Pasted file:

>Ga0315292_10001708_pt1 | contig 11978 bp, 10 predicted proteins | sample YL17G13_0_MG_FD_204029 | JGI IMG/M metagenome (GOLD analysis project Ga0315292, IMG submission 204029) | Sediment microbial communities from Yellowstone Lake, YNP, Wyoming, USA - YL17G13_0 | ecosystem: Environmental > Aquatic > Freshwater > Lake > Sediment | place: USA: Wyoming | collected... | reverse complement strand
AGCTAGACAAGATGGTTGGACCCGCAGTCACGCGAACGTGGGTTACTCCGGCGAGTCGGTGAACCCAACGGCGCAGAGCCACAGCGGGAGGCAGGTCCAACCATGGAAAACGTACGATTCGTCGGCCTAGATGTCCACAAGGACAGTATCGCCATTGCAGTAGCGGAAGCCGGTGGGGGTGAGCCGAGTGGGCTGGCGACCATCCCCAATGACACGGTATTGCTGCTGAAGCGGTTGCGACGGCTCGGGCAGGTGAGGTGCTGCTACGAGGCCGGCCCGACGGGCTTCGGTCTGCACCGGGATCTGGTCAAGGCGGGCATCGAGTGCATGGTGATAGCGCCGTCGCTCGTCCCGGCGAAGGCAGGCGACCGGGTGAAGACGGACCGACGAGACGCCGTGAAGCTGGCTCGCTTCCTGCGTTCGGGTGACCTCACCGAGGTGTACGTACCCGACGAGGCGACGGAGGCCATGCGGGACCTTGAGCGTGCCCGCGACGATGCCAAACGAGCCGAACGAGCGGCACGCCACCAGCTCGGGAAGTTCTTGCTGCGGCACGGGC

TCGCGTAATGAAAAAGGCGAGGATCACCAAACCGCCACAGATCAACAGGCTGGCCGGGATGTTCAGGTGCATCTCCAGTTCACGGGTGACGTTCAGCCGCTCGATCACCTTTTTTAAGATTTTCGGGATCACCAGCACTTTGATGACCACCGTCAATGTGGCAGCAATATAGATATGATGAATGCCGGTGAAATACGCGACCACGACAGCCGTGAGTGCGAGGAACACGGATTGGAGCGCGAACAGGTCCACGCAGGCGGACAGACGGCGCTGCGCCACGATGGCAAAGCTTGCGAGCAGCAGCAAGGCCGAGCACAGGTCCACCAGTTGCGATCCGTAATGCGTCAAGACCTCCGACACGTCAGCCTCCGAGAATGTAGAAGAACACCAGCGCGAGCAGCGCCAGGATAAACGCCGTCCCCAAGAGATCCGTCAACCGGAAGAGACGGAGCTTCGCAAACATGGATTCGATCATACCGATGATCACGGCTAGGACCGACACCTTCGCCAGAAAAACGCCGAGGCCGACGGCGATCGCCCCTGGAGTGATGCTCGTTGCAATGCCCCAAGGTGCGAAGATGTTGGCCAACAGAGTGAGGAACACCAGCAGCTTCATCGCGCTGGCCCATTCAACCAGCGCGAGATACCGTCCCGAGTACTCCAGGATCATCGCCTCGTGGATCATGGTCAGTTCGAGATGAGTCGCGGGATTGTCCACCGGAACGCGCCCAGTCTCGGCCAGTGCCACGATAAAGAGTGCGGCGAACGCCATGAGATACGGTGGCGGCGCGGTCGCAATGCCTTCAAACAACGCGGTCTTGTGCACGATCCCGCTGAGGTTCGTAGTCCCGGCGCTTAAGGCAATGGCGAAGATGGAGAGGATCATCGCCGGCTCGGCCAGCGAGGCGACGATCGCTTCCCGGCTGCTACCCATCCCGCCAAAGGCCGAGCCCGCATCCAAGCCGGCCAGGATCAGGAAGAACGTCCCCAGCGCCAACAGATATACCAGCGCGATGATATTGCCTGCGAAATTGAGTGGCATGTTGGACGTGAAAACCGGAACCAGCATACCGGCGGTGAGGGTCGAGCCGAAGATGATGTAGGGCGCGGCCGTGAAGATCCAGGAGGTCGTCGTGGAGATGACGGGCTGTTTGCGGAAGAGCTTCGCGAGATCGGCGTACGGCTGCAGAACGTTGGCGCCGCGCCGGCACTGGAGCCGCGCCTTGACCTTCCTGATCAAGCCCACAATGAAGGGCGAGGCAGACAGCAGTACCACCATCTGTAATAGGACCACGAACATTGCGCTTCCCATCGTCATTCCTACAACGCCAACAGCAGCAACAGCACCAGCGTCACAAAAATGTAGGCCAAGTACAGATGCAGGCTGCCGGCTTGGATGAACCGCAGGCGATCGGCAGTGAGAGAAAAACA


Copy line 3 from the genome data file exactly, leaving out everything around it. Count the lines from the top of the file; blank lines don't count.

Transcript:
TCGCGTAATGAAAAAGGCGAGGATCACCAAACCGCCACAGATCAACAGGCTGGCCGGGATGTTCAGGTGCATCTCCAGTTCACGGGTGACGTTCAGCCGCTCGATCACCTTTTTTAAGATTTTCGGGATCACCAGCACTTTGATGACCACCGTCAATGTGGCAGCAATATAGATATGATGAATGCCGGTGAAATACGCGACCACGACAGCCGTGAGTGCGAGGAACACGGATTGGAGCGCGAACAGGTCCACGCAGGCGGACAGACGGCGCTGCGCCACGATGGCAAAGCTTGCGAGCAGCAGCAAGGCCGAGCACAGGTCCACCAGTTGCGATCCGTAATGCGTCAAGACCTCCGACACGTCAGCCTCCGAGAATGTAGAAGAACACCAGCGCGAGCAGCGCCAGGATAAACGCCGTCCCCAAGAGATCCGTCAACCGGAAGAGACGGAGCTTCGCAAACATGGATTCGATCATACCGATGATCACGGCTAGGACCGACACCTTCGCCAGAAAAACGCCGAGGCCGACGGCGATCGCCCCTGGAGTGATGCTCGTTGCAATGCCCCAAGGTGCGAAGATGTTGGCCAACAGAGTGAGGAACACCAGCAGCTTCATCGCGCTGGCCCATTCAACCAGCGCGAGATACCGTCCCGAGTACTCCAGGATCATCGCCTCGTGGATCATGGTCAGTTCGAGATGAGTCGCGGGATTGTCCACCGGAACGCGCCCAGTCTCGGCCAGTGCCACGATAAAGAGTGCGGCGAACGCCATGAGATACGGTGGCGGCGCGGTCGCAATGCCTTCAAACAACGCGGTCTTGTGCACGATCCCGCTGAGGTTCGTAGTCCCGGCGCTTAAGGCAATGGCGAAGATGGAGAGGATCATCGCCGGCTCGGCCAGCGAGGCGACGATCGCTTCCCGGCTGCTACCCATCCCGCCAAAGGCCGAGCCCGCATCCAAGCCGGCCAGGATCAGGAAGAACGTCCCCAGCGCCAACAGATATACCAGCGCGATGATATTGCCTGCGAAATTGAGTGGCATGTTGGACGTGAAAACCGGAACCAGCATACCGGCGGTGAGGGTCGAGCCGAAGATGATGTAGGGCGCGGCCGTGAAGATCCAGGAGGTCGTCGTGGAGATGACGGGCTGTTTGCGGAAGAGCTTCGCGAGATCGGCGTACGGCTGCAGAACGTTGGCGCCGCGCCGGCACTGGAGCCGCGCCTTGACCTTCCTGATCAAGCCCACAATGAAGGGCGAGGCAGACAGCAGTACCACCATCTGTAATAGGACCACGAACATTGCGCTTCCCATCGTCATTCCTACAACGCCAACAGCAGCAACAGCACCAGCGTCACAAAAATGTAGGCCAAGTACAGATGCAGGCTGCCGGCTTGGATGAACCGCAGGCGATCGGCAGTGAGAGAAAAACA